5 Nov 2015

Joy turns to bitter disappointment in anti-fracking Balcombe

A last-minute change to tax relief is the final straw for community involvement in a flagship project in the Sussex village of Balcombe, and it’s not the only community energy scheme under threat.

Following high-profile protests against possible fracking in the area, in the two years since Balcombe residents set up a community energy scheme they have already installed solar panels on two local primary schools and a farm building.

Their eventual aim was to become entirely self-sufficient through community-owned solar power projects.

Less than a month ago they were joyfully celebrating the decision of their Conservative-led council to grant planning permission for a 18,500-panel, 5-megawatt solar farm.

But last week, a sudden and unexpected withdrawal of tax relief in an amendment to a finance bill now going through parliament was the final straw for community ownership of the project.

It’s bitterly disappointing that it won’t be a community-run project Joe Nixon, Repower Balcombe

As the solar farm already has planning permission, it will go ahead, but it will now be a commercial developer, not the community in the driving seat.

Joe Nixon of Repower Balcombe said: “The policy situation simply meant we were haemorrhaging investor confidence.. it’s bitterly disappointing that it won’t be a community-run project, because we don’t just need to decarbonise our energy system, we need to give people more of a say in it.”

The constant changes in government policy in the past few months has left Tom Parker, also a director at Repower Balcombe, frustrated and angry at a government that once championed volunteering and the Big Society: “either they haven’t got a clue about business, or they are trying to destroy the community energy sector,” he told Channel 4 News.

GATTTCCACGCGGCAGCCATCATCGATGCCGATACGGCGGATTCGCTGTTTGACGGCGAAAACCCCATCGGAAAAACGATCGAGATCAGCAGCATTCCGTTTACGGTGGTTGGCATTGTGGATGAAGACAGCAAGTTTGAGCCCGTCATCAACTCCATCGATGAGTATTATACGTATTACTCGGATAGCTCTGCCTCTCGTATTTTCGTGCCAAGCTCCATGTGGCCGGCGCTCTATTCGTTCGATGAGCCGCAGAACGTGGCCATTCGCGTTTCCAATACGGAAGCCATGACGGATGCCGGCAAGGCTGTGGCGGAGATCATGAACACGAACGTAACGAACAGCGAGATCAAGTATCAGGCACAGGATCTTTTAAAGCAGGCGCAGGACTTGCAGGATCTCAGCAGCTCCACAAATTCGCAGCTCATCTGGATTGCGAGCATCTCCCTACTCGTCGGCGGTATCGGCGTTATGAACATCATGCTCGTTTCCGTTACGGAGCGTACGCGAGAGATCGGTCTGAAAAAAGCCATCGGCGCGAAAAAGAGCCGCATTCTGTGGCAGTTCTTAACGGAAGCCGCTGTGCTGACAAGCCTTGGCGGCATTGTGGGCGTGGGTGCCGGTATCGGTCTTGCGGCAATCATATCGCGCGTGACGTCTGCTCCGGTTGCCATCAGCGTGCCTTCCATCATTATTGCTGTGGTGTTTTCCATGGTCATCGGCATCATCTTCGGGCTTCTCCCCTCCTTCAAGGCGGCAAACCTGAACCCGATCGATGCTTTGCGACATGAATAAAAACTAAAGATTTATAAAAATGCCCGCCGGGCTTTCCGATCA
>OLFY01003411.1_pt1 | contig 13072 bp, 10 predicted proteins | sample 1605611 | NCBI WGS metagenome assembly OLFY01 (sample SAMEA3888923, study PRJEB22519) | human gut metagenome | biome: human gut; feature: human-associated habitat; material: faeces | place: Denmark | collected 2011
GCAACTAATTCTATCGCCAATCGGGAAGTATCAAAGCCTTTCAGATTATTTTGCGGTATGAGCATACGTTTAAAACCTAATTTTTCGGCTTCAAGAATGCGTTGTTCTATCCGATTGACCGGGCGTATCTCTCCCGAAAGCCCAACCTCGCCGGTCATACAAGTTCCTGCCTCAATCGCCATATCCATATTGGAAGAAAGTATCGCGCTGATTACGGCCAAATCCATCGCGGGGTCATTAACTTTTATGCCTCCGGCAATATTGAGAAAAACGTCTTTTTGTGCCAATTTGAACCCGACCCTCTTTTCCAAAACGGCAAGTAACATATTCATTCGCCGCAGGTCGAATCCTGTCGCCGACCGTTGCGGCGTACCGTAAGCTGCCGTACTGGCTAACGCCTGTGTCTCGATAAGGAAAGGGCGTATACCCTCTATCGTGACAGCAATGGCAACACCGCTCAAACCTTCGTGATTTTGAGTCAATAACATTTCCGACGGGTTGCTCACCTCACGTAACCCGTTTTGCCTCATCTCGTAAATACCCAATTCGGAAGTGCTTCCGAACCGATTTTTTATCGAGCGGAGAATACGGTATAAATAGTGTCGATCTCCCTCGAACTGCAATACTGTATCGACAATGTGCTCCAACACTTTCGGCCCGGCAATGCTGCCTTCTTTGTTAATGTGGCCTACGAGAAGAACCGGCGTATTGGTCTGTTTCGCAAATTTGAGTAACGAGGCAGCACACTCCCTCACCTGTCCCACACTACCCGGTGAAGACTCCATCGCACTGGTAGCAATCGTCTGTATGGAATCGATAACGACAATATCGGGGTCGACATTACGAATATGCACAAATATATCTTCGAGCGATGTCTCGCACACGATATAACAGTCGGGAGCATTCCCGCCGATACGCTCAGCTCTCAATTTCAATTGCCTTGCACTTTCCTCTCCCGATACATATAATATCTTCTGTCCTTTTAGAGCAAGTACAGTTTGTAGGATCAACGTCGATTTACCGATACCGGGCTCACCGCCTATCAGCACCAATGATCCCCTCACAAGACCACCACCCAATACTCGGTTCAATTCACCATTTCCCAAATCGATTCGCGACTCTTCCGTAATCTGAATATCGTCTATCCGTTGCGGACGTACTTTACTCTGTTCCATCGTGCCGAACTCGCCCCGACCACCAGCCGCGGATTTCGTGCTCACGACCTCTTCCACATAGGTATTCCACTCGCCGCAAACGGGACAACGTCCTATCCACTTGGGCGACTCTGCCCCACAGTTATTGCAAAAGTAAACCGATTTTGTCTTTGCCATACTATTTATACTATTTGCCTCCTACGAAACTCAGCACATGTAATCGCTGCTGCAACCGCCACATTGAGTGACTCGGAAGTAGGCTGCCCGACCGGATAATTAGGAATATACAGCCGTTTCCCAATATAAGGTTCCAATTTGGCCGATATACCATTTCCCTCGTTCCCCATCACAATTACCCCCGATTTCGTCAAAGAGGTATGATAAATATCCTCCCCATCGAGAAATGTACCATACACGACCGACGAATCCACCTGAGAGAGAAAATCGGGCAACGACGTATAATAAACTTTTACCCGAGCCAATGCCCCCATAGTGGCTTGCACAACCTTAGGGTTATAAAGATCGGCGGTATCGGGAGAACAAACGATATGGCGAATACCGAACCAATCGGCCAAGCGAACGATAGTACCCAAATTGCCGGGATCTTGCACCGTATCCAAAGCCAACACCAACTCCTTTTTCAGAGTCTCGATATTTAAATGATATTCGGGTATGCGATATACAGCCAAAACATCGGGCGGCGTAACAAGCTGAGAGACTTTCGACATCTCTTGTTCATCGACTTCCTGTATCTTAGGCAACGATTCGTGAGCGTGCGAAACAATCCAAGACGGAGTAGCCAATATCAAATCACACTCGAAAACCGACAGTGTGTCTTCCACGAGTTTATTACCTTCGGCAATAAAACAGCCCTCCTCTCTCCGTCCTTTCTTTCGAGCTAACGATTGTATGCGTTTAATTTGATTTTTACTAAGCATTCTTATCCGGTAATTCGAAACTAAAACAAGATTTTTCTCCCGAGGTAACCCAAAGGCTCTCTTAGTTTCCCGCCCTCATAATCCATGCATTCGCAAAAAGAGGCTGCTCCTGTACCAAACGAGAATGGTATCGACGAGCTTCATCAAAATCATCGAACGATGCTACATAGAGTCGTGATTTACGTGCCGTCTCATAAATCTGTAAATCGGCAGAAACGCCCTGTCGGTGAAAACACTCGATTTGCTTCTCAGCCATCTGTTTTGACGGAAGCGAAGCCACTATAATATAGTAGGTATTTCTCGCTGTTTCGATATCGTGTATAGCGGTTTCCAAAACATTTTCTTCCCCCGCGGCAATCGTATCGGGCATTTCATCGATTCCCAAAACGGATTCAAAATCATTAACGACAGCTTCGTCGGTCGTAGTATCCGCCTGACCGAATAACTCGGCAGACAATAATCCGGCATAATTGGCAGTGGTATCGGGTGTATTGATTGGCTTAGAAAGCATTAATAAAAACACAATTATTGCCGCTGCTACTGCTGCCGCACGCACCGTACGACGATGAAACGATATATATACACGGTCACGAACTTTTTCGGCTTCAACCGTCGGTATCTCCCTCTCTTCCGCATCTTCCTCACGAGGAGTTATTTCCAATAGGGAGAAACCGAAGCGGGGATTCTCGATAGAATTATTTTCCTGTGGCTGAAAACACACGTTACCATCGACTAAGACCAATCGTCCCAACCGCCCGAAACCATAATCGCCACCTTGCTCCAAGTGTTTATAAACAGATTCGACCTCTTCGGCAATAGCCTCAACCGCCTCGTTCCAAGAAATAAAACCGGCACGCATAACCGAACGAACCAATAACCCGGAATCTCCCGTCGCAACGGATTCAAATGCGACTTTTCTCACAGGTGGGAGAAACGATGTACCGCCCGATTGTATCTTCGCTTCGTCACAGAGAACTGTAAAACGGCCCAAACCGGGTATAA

“If we had the same rules for fracking as for solar, we would have been able to go ahead,” he added.

‘Kick in the teeth’

Balcombe is not the only scheme finding the new policy environment challenging.

In the last few days the Abingdon Community Hydro project in Oxfordshire has ceased, after directors reluctantly concluded that “finances and the clock were against us”, and the Mapledurham Community Anerobic Digestion project near Reading has folded.

The Bristol Energy Cooperative (BEC) is not closing.

The voluntary organisation aims to invest £10m in solar farms and solar rooves in the Bristol area. But it has only just launched a share offer intended to raise £2.8m and the government’s unexpected changes to the tax relief on offer to such schemes mean that they now face the challenging prospect of having to get the money in by 23 November.

Coupled with reductions in the level of feed-in tariffs paid for generating renewable energy, BEC Chair Peter Thompson told Channel 4 News this is the last chance for their current business model. He predicts that “community solar projects of this type are simply going to be unfeasible”.

As a volunteer, he is dismayed by what he calls the government’s “short-sighted” approach, saying “I take comfort in what we have done, but this feels like a kick in the teeth.

“We are doing what we can to deal with climate change and fuel poverty. This is simply not helping.”

The government says policy changes are intended to reduce energy bills for consumers, adding that previous subsidies have already “driven down the cost of renewables significantly”. It insists that “as costs continue to fall it becomes easier for parts of the renewables industry to survive without subsidies.”